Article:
China has only one chairman, and that is Chairman Mao Zedong.
Mao served as chairman of the Central Committee of the Communist Party of China. The position was so powerful that party leaders did away with the title within years of Mao’s death in 1976.
But is the title truly gone forever? Maybe not.
On June 30, at a military parade in Hong Kong, President Xi Jinping met troops from the People’s Liberation Army (PLA). The troops responded to greetings from Xi by shouting, “Greetings, Chairman.”
The title was heard again on July 30, during a military parade to mark the 90th anniversary of the PLA in Inner Mongolia. At that event, troops also responded to Xi’s greetings by saying, “Greetings, Chairman.”
A new position for Xi?
Currently, Xi is both general secretary of the Central Committee of the Communist Party of China as well as chairman of the Central Military Commission.
But some wonder if Xi might use the National Congress meeting this autumn to claim the position of party chairman.
The move is important because it would permit Xi to have veto power over all the other members of the committee. It could also permit him to hold on to power longer. Xi’s current position as general secretary is limited to two terms.
Tai Ming Cheung is an analyst of Chinese and East Asian defense and national security affairs with the Institute of Global Conflict and Cooperation at the University of California, San Diego.
He said that Xi’s two recent meetings with troops showed that “if the PLA and the country go to war, he is in charge.”
With the National Party Congress set to meet, one might expect a few candidates to be working to follow Xi as party leader. “But there were no other political leaders at any of these parades, so it looks as if he’s not grooming a successor, and it looks as if he controls the military,” Cheung told VOA Chinese.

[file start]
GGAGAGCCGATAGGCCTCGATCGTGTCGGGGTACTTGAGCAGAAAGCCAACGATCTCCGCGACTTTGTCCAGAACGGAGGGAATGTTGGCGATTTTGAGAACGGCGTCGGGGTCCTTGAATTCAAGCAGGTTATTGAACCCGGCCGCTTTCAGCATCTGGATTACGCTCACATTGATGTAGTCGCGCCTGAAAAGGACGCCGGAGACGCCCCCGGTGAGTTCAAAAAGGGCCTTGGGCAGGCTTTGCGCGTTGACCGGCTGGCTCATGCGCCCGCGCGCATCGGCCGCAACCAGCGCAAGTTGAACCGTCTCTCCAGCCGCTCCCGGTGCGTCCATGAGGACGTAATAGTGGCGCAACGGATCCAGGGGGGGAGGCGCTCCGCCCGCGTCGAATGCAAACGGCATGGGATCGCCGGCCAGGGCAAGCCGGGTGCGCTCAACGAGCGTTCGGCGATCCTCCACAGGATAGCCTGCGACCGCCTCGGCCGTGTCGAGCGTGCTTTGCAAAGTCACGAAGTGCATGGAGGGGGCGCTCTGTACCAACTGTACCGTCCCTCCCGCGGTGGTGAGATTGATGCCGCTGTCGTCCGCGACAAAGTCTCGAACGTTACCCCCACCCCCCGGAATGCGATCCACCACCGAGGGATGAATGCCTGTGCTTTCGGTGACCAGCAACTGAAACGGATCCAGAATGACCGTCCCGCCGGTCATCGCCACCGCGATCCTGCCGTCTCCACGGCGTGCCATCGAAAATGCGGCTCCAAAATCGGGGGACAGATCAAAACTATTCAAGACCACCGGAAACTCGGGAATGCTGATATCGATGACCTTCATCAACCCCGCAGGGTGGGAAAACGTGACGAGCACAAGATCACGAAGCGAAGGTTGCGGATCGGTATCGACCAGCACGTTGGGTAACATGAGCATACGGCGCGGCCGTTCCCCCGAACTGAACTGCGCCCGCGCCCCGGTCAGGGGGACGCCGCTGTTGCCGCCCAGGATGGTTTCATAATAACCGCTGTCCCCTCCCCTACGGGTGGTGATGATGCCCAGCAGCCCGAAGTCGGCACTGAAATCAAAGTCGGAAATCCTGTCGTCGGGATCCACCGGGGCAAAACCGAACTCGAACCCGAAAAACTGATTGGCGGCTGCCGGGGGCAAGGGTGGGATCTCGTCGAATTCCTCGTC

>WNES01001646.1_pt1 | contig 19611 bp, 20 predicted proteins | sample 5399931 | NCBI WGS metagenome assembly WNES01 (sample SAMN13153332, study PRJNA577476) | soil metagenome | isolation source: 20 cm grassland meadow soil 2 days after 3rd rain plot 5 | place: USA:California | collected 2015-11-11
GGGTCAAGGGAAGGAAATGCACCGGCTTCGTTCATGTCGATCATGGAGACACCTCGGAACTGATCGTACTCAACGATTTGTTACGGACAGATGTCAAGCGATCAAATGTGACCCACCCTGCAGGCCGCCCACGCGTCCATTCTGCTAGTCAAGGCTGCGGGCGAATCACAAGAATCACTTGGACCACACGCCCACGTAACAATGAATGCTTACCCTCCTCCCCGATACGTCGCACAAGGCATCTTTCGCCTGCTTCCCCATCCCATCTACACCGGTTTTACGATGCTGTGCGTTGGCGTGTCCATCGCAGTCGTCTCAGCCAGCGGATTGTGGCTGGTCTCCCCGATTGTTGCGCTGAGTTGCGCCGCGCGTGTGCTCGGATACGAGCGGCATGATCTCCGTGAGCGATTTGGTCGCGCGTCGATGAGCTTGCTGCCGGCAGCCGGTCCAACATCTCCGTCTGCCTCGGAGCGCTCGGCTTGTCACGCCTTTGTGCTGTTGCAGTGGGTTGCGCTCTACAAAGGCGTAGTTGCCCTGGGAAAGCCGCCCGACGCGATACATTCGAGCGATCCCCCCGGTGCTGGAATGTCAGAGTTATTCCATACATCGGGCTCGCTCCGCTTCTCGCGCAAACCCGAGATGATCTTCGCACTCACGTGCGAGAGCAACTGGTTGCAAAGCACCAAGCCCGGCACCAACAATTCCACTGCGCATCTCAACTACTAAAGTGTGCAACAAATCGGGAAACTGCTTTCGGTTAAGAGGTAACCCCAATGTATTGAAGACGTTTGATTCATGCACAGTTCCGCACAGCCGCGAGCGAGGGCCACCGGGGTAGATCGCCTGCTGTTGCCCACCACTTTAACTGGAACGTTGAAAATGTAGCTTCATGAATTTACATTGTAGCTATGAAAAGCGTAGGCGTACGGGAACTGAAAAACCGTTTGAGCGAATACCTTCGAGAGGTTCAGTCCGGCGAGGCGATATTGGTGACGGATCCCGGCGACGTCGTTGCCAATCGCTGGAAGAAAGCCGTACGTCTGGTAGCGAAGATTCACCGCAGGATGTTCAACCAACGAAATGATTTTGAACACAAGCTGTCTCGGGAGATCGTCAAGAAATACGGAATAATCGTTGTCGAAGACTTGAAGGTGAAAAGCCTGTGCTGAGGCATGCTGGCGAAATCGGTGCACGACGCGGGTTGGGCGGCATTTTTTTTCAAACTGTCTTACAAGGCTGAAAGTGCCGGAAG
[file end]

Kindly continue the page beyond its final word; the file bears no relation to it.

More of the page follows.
Tom Fingar is a Shorenstein Asia-Pacific research fellow at Stanford University in California. He said the PLA’s response to Xi as party leader shows the army takes orders from the party, not the people.
“I do not see this as elevating Xi to the stature of Mao,” Fingar said.
Why is the title important?
History may explain why some Chinese worry about bringing back Mao’s title of chairman.
Wenqian Gao is a senior policy adviser at Human Rights in China. He said, “All the biggest disasters that occurred during the Communist rule were due to Chairman Mao’s unchecked power.”
In May 1966, Mao started the Cultural Revolution to take full control over the Communist Party.
The New York Times said the exact number of dead during the Cultural Revolution is not known. But a number of one million or more is most commonly reported. Many died from food shortages, and others were killed by the government or died in prison because they were not seen as loyal enough to the Communist Party.
I’m John Russell.
Ning Xin reported on this story for VOANews.com. Bruce Alpert adapted this story for Learning English. Kelly Jean Kelly was the editor.
We want to hear from you. Write to us in the Comments Section and share your views on our Facebook Page.
Words in This Story
title - n. a word or name that describes a person's job in a company, government or organization
respond - v. to say or write something as an answer to a question or request
groom - v. to prepare someone for a particular job or position
successor - n. a person who succeeds another person
elevate - v. to make someone more important
stature - n. the level of respect that people have for a successful person, organization